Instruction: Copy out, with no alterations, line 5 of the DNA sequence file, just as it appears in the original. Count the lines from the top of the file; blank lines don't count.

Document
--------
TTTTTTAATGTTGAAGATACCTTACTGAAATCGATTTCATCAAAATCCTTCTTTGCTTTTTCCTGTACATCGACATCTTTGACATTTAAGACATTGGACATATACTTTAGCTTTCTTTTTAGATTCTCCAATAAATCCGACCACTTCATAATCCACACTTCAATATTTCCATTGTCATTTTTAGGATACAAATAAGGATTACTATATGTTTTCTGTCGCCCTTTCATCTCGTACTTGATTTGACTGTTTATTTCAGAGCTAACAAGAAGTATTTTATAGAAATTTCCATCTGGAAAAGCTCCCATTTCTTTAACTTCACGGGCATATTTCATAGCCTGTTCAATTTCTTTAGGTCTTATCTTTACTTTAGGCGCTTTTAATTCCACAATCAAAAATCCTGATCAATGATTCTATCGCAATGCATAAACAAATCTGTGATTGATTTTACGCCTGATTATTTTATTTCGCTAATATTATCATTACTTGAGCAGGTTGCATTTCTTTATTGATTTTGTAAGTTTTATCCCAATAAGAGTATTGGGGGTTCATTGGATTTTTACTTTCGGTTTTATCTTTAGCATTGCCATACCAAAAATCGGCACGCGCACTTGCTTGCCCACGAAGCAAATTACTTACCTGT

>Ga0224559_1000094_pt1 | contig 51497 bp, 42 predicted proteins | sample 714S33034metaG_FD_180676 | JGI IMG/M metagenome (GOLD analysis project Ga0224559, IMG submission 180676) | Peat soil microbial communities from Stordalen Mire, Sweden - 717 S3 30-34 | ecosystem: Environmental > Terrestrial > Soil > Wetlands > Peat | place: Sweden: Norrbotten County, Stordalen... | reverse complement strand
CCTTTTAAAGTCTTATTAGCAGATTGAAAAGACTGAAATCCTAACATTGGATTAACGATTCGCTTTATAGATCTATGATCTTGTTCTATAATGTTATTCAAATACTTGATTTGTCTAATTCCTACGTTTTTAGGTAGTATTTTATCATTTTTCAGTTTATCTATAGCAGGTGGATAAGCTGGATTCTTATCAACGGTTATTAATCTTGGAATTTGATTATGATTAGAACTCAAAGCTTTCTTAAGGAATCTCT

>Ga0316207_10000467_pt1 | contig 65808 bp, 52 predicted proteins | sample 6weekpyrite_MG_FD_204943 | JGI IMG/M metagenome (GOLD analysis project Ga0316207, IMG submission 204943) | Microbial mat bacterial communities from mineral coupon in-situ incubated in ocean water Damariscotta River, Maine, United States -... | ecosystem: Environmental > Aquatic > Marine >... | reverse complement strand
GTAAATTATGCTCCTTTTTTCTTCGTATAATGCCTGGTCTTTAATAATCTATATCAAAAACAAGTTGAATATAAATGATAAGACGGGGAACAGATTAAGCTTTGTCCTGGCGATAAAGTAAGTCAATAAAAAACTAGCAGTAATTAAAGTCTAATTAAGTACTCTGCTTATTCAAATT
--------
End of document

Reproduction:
GTAAATTATGCTCCTTTTTTCTTCGTATAATGCCTGGTCTTTAATAATCTATATCAAAAACAAGTTGAATATAAATGATAAGACGGGGAACAGATTAAGCTTTGTCCTGGCGATAAAGTAAGTCAATAAAAAACTAGCAGTAATTAAAGTCTAATTAAGTACTCTGCTTATTCAAATT